Marlise Fratinardo has volunteered to help organize Jane’s WalkCHICAGO since our first event in 2013. She’s planning to lead a Walk this year about the Hull House neighborhood, and I thought her deeply personal reasons for doing so might resonate with other people. We hope you’ll join her:
“May 2016 celebrates the 100th birthday of Jane Jacobs. A dynamic urban thinker, her writings on cities championed the voices of local residents in urban planning efforts. An underlying theme of her work was that people co-create urban places, symbolically and materially. Reflecting this spirit of collaboration, Jane’s Walks are free, conversation-style walking tours where people get together and explore their neighborhoods.
I’m organizing a Jane’s Walk to explore the work of social reformer Jane Addams and what she called the Hull House neighborhood. Located on the Near West Side, this neighborhood (now occupied by the UIC campus) was once the city’s largest enclave of Southern Italians who landed there during the 1890s. These new arrivals included nearly all of my great-grandparents. My relatives stayed local for decades, many of them eventually migrating slightly west across Ogden Av. to the Tri-Taylor area.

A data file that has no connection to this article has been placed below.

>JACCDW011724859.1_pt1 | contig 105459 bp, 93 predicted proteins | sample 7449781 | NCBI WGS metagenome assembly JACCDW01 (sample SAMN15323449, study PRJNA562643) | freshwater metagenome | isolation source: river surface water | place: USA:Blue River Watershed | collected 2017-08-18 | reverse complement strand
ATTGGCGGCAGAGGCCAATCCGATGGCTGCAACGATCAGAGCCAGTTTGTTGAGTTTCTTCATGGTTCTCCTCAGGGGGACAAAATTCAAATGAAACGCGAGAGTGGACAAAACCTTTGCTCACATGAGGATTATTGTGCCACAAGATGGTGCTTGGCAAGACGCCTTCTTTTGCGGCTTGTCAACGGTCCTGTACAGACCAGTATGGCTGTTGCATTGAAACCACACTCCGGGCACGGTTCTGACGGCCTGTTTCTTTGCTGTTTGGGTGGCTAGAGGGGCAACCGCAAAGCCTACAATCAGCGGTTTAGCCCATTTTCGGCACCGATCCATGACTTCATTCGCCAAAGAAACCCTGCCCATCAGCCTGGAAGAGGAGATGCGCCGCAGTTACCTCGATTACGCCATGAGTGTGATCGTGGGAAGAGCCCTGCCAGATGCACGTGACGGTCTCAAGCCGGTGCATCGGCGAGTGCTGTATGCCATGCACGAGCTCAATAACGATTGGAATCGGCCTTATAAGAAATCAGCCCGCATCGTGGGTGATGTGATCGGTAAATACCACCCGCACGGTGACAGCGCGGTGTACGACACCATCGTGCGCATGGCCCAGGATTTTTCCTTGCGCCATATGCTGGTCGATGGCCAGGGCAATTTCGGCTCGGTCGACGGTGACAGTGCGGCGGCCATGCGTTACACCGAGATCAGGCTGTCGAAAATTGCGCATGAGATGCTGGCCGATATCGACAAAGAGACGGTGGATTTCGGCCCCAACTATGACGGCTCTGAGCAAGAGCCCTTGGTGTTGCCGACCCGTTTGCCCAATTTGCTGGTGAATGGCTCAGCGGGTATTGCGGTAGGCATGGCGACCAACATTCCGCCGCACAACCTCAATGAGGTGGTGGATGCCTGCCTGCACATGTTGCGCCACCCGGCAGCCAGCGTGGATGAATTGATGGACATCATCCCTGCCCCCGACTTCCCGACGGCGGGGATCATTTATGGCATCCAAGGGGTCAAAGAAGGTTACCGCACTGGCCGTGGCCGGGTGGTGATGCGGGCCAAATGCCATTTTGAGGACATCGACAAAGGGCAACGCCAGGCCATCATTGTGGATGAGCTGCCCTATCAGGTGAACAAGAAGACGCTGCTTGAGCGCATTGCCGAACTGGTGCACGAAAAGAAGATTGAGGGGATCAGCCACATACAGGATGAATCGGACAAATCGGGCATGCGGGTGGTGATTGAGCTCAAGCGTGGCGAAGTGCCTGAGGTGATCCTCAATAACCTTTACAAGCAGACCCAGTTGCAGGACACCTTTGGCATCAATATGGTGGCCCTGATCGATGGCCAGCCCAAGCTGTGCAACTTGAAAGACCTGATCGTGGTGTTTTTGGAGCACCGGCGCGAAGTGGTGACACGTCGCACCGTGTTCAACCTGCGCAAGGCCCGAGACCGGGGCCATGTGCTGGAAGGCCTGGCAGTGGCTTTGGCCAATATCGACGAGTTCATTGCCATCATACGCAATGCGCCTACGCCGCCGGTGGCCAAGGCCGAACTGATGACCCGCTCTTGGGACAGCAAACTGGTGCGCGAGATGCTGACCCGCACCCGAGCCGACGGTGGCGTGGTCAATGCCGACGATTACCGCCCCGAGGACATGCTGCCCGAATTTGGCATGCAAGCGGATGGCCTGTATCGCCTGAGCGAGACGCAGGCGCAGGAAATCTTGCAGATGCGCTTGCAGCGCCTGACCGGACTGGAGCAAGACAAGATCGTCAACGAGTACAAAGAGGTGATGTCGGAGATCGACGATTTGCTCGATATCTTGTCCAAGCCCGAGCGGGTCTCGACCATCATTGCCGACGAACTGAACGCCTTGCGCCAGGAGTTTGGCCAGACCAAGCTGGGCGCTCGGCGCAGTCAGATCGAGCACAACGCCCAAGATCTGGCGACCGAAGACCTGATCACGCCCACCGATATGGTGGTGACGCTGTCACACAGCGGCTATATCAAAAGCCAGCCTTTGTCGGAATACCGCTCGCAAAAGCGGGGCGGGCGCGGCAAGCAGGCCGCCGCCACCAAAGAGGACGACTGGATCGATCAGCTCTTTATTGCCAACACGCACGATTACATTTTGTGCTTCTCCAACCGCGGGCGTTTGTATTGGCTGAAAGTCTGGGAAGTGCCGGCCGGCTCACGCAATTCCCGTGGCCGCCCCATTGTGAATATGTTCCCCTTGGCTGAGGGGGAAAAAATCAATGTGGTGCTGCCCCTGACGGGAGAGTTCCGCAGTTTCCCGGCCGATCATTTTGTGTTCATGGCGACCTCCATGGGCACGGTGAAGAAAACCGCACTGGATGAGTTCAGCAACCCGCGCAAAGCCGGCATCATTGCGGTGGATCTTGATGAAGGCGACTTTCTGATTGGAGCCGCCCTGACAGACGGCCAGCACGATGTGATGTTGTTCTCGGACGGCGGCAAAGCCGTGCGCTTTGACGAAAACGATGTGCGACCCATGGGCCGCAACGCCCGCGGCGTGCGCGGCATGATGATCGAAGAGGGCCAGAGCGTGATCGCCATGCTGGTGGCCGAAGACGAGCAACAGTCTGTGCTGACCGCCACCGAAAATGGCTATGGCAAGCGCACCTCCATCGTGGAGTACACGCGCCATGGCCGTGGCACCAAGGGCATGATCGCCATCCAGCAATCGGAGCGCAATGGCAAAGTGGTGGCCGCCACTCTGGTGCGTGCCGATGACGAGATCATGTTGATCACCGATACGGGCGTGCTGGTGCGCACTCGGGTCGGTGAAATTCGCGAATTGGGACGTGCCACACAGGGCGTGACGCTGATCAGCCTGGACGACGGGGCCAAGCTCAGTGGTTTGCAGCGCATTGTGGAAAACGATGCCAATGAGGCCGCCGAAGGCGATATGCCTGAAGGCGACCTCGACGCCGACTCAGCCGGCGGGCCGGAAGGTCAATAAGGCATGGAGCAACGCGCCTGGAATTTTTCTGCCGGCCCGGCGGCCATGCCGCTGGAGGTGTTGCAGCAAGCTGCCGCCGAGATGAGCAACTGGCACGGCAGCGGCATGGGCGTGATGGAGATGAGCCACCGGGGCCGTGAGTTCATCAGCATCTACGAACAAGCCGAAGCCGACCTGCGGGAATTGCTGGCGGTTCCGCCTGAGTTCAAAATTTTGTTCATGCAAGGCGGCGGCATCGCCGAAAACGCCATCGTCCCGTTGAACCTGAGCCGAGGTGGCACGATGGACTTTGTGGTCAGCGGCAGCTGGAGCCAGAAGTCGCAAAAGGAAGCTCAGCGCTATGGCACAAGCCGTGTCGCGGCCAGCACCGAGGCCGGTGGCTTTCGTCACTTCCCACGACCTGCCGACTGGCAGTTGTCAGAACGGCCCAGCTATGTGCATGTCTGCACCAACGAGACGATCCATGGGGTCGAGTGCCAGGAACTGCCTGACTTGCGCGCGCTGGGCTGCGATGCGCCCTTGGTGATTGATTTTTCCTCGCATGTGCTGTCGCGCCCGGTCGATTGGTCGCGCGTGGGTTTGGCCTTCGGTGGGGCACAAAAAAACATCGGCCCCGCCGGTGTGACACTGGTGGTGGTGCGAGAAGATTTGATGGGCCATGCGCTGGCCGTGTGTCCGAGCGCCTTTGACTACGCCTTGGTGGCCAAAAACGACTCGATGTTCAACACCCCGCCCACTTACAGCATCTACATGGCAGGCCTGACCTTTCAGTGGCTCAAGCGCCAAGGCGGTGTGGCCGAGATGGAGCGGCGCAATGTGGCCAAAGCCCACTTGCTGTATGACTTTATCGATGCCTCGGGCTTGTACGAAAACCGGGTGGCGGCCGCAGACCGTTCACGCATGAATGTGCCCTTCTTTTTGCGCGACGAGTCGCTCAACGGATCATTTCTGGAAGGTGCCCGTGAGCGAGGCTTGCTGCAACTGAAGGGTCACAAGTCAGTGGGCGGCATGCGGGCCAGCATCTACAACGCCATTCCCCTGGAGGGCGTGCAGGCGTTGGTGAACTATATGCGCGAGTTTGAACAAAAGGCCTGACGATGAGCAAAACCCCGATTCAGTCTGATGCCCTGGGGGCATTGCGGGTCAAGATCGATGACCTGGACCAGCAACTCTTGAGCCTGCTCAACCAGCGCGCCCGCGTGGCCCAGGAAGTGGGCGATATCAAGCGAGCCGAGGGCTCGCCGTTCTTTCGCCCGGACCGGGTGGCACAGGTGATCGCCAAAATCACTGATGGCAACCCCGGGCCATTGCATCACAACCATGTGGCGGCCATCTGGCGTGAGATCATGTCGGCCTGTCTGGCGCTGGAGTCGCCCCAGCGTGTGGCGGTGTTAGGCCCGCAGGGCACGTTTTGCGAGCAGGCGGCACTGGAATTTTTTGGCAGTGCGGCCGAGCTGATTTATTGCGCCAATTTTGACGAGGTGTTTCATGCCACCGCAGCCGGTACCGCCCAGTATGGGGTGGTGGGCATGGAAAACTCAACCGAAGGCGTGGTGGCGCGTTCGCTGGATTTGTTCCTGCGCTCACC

I’ll admit that my connections to this neighborhood are ephemeral. They include stories told over biscotti and espresso at birthday parties, well-worn photos of happy times on front stoops, and recipes handwritten on index cards. So I’m using the opportunity of Jane’s Walk to explore. My aim is to experience the city as a vessel that holds our experiences and memories.
From interviewing my oldest relatives about their lives, I am learning that great places reflect our profound humanity: they are simultaneously messy, accidental, striving, struggling, heartfelt, and transcendent. I’m hot on the trail, looking forward to sharing where this journey will lead me.”